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Comment Re: Micro$slop requires virtualization? Really? (Score 3, Interesting) 166

Virtualization != sandboxing. You can sandbox on Windows with SandboxIE, where all writes from the sandboxed app are redirected elsewhere. Doing this doesn't require a separate OS or filesystem, so it doesn't add that context shifting as overhead.

You can also run your Web browser in a VM. You get better separation, but at a price, although with hypervisors becoming the norm and not the exception, running VMs may not have as onerous a penalty as they used to.

I like a combination of the two. I like browser windows and tabs separated from each other, like what Chrome/Chromium does, but the browser should run in its own VM so if something does get out of the browser, it is in a completely separate user and machine context. Without the VM isolation, even if malware just has context of a user, that can allow files to be uploaded and ransomware to do its dirty work.

Jails are another solution, but it can be argued that it might be best to completely isolate filesystems, especially if some software decides to do stuff like mkdir foo; cd foo loops, or just create tons of files in order to use up all inodes. Done on a VM, worst case, it means one dumps the VM and rolls back. Done on a desktop, it can mean work stoppage.

Comment Re:How is this different from any university? (Score 1) 329

I've wondered about this myself, because I took some time out of my career to pursue my degree full time. Are companies using a B. S. or a B. A. as a filter these days, or has the filter mechanism moved to the keywords and/or certifications like a MCSE? Times have changed. About 10-15 years ago, in a recession, you could sidestep stuff by going back for a M. S., and when you got the degree, it would mean higher pay. Now, I don't see that being the case.

Comment Re:How is this different from any university? (Score 1) 329

It depends on countries. When I was in college, I had classmates from Germany, China, and Chile. The Chinese government paid for the education for their citizen. The German had his paid for. The Chilean had his paid for by his government. It was the people in the US who were paying for their own education in a STEM major. The US needs to stop eating its seed corn.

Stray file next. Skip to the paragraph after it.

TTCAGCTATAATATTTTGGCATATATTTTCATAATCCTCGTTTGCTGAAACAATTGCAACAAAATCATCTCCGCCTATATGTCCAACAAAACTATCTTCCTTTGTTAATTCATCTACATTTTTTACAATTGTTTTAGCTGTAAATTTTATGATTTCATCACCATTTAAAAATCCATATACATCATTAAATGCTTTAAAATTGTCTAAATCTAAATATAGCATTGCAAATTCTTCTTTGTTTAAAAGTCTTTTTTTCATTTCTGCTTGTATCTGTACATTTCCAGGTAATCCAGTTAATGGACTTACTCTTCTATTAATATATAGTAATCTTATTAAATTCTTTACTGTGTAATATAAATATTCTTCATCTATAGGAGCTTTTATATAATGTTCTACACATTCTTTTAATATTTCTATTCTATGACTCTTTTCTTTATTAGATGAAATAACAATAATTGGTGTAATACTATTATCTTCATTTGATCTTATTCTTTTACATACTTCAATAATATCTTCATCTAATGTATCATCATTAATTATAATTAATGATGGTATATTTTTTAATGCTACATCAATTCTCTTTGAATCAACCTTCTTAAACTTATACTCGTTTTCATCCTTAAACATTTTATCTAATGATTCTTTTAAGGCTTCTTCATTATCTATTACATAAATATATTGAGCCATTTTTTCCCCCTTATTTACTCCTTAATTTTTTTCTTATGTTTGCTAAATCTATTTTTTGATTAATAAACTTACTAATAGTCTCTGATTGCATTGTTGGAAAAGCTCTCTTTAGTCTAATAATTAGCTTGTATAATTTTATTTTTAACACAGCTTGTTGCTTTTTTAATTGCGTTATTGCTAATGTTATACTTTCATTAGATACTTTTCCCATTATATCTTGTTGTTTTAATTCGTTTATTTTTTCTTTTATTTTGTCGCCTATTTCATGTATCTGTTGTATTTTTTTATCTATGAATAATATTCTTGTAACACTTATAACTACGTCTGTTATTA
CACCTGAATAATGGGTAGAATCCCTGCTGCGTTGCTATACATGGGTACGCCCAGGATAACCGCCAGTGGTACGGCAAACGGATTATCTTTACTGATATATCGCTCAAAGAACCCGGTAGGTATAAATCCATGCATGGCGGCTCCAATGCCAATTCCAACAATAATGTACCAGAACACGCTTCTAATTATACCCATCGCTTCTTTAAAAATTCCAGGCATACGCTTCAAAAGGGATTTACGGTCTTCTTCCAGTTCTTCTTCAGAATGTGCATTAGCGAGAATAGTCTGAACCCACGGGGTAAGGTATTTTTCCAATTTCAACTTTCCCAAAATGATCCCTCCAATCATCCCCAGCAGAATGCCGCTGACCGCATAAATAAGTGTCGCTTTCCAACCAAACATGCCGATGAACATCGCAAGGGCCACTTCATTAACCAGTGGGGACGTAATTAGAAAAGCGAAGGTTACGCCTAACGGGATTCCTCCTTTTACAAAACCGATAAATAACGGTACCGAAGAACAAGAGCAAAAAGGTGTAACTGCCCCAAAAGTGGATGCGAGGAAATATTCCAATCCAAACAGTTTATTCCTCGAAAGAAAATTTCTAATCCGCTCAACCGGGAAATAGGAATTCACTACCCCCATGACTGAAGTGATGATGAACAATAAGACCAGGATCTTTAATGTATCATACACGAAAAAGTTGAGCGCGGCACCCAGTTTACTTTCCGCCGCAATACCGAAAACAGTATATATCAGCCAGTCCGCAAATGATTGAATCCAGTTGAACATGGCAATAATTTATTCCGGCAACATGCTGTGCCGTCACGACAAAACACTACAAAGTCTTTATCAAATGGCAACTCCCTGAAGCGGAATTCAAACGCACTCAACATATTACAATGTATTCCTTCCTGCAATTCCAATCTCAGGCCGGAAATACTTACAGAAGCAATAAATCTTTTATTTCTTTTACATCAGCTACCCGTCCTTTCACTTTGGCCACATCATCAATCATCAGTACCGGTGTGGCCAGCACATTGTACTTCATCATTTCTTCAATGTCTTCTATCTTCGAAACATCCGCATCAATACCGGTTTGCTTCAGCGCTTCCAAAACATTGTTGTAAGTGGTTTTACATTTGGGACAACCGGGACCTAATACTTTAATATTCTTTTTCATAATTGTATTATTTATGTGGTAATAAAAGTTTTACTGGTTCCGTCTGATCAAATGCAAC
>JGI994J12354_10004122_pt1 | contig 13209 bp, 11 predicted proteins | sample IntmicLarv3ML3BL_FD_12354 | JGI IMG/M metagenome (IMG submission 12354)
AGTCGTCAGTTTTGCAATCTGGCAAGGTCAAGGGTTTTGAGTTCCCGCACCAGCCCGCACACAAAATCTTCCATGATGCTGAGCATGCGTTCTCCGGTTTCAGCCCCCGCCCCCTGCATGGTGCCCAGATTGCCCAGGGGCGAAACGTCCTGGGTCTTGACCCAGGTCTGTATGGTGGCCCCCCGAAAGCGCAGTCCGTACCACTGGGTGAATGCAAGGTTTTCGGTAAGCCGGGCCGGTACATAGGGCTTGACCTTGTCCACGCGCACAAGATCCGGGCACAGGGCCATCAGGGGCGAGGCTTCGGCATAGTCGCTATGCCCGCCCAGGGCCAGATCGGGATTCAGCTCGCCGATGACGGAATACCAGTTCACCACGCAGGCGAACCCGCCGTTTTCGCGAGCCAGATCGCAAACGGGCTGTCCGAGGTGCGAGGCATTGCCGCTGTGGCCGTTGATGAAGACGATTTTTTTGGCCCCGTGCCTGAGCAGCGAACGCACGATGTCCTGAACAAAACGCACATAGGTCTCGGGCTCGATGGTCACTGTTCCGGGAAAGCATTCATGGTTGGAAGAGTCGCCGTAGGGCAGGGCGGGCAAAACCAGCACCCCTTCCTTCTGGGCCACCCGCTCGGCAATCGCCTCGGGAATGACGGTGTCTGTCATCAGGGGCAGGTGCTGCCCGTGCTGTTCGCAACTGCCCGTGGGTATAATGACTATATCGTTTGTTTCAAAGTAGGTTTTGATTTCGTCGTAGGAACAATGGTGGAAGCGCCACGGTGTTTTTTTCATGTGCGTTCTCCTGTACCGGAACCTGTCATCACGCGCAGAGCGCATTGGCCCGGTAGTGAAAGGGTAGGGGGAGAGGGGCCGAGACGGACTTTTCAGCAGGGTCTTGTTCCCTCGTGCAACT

Comment Re:E.g. We can't use it if we can't cheat (Score 1) 87

If there is a need for transactions to be atomic, perhaps multiple signatures with expiration dates would be useful. One to "pre-sign" the transaction, and if that transaction isn't cancelled (perhaps with a nonce that is stored as a hash), after "x" amount of time, the transaction becomes permanent. Or, a signature to start a transaction, another to end it. One can use blockchain technology in a lot of ways, and allowing people to "un-sign" something is just asking for trouble.

Comment Re:... formerly most secure computer (Score 1) 126

At least it can ship with Ubuntu by default. If W10 is needed, it can be run under VMWare, VirtualBox, or one's virtualization utility of choice. That way, Windows 10 can be run, but it is isolated from the hardware.

As for options, I would go with the M7, 480GB SSD, and glass case. One can't argue with a beefier CPU (assuming cooling isn't an issue), and more disk space. The glass case is useful for tamper resistance.

My only wish is if the device had a port for a Kensington lock slot, with some mechanism to zero out keys if someone yanked out something out of the slot by force.

Of course, there is blue-sky stuff. For example, a S/PDIF port that would be used with a fiber optic cable as a tether. If the S/PDIF port got unplugged or the fiber optic cable got cut, the keys would be zapped. This would provide extreme security, with the only way to get around it is to destroy what the fiber optic cable was looped around.

Comment Re:Too late (Score 1) 87

I've ended up using VPNs to get around that. It isn't cheap, but a Linode box acting as a NAT/proxy box [1], with a VPN to your real machines can get around most of that. You can also use AWS, a router OS like VyOS or PFSense, and a VPC to also allow for your home servers to have a "legitimate" IP to handle incoming traffic.

[1]: Assume the Linode box can be compromised at any moment, so don't terminate your TLS connections there. Terminate them on your machines. It also is wise to have provisioning scripts (or Ansible playbooks) so if your Linode instance gets compromised, you can zero it out and rebuild it quickly.

Comment Re:Too late (Score 1) 87

That can be solved. It would take a PKI, but I can see something like USENET with some trusted CAs, ability for people to chose whom they trust, and signed messages doing a good job at stopping spam. If someone does spam, their cert gets revoked, or if a SLC based system is used, the CA just doesn't bother to sign the certs, and the nodes forwarding traffic just drop anything from that key.